A month of George Floyd protests frequently brought demonstrators to Buckhead, many of whom said part of the reason was the neighborhood’s status as a majority-White example of Atlanta income inequality — which U.S. Census data bears out. And as local controversy erupted over the Atlanta Police killing of Rayshard Brooks, Buckhead’s Zone 2 precinct has reported few uses of force this year and no shootings.

Census stats

Jim Skinner, a planner at the Atlanta Regional Commission, provided custom Census statistics for Buckhead at the Reporter’s request.

The 2019 Census estimate had Buckhead’s population at 100,123. The racial breakdown was as follows, with the citywide figure in parentheses for comparison:

  • White: 71.6% (36.2%)
  • Black: 11.7% (51.3%)
  • Asian: 7% (5.1%)
  • Hispanic: 7.4% (5%)

Buckhead also differs greatly from the city as a whole on income and wealth in the form of home ownership:

  • Median household income: $100,414 ($58,167)
  • Average household income: $157,835 ($99,153)
  • Per capita income: $81,684 ($44,736)
  • Median home value: $645,461 ($336,684)
  • Average home value: $786,967 ($463,063)

In estimates based on Census surveys conducted in 2014-2018, about 8% of Buckhead households had incomes below the federal poverty level, compared to about 18% citywide. And Buckhead had an estimated 969 households that receive food stamps, compared to 31,855 citywide.

Police use of force

APD makes it moderately easy to get use-of-force reports, providing those for Zone 2 in 2020 via an Open Records request. However, complaint reports were delayed, with APD citing resources tied up in responding to the ongoing protests.

Of the 10 use-of-force reports provided, two appeared to occur outside of Zone 2. None of the remaining eight involved lethal force or the use of weapons. They ranged from throwing people to the ground to laying a hand on someone’s chest to knocking down a door for a hostage situation. Two suspects were described as having minor facial injuries after being pulled to the ground by officers. Seven of the eight reports included rulings that they were justified; the other one had no ruling either way.

The knee-to-the-neck restraint infamously used by Minneapolis police during the killing of Floyd is banned by APD — though there are exceptions for deadly-force situations.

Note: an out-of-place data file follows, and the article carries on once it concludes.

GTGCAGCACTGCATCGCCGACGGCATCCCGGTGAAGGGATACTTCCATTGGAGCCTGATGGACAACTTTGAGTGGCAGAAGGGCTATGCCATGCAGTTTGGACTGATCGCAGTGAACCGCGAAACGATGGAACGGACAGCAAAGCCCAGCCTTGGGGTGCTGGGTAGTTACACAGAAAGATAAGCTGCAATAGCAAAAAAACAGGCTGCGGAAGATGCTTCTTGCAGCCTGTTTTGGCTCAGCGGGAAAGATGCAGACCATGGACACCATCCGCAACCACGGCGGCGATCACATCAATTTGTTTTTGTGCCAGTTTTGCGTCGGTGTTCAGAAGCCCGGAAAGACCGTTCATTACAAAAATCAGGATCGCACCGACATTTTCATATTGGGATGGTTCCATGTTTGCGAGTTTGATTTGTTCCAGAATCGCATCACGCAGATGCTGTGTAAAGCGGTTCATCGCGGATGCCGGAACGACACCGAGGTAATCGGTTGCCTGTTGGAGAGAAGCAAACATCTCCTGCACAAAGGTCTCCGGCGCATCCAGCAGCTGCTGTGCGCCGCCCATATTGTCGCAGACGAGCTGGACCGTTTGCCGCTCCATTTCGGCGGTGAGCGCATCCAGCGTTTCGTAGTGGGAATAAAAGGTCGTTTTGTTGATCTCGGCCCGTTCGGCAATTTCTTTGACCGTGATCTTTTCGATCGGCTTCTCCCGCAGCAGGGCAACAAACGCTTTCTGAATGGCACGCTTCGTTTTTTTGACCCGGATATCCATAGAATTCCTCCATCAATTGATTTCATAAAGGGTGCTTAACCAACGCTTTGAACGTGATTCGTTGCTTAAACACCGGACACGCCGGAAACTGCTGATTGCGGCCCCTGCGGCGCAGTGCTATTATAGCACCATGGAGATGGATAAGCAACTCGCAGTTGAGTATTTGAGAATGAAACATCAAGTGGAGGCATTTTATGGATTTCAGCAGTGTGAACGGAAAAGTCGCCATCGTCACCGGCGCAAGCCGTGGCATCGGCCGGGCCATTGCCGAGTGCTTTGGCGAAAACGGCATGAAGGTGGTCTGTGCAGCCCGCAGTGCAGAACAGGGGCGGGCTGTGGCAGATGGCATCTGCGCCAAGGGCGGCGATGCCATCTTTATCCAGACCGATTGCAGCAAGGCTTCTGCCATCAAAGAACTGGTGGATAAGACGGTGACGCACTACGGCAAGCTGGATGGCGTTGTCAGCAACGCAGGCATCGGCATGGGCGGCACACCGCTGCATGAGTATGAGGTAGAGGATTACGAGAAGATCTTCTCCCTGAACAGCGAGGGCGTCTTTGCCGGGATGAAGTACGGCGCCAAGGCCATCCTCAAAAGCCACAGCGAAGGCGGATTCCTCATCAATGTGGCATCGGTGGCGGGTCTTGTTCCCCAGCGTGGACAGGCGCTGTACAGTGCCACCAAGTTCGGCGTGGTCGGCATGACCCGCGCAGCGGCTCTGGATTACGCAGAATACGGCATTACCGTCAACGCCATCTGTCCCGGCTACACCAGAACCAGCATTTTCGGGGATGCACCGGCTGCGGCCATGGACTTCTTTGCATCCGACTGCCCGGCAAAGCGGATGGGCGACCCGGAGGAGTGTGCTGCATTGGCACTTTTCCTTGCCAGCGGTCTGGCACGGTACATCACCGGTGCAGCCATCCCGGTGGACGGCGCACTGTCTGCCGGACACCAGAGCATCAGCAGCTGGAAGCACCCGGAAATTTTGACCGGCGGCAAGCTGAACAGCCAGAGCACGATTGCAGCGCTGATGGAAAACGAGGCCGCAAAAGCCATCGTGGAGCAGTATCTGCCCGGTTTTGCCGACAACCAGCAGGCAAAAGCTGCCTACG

APD said the use of a “neck restraint” is against their use-of-force policies for normal arrests. Neck restraints include chokeholds and other forms of pressure to the neck or throat.

The Georgia Association of Chiefs of Police says such neck restraints are widely prohibited. APD said it has prohibited such holds for at least 16 years.

“It appears the language on neck restraints was added into our use of force policy in 2004. I don’t have information on why,” said APD spokesperson Carlos Campos.

A big exception in local departments is that choking a suspect would be allowed in a situation where deadly force is permitted, basically meaning where the suspect is deemed to be an immediate threat to killing or severely injuring another person. In essence, a neck restraint is seen as a lethal tactic.

The APD’s use-of-force policy addresses neck restraints in a lengthy passage:

“Employees will not use neck restraints, carotid artery holds or other weaponless control techniques that are not taught or approved by the department due to the potential for serious injury or death; unless they are in an emergency situation or under exigent circumstances where it is immediately necessary to use force to prevent serious bodily injury or death and city-issued and/or authorized lethal or less-lethal weapons are inoperable, inaccessible or otherwise not available or effective.”

John Ruch is an Atlanta-based journalist. Previously, he was Managing Editor of Reporter Newspapers.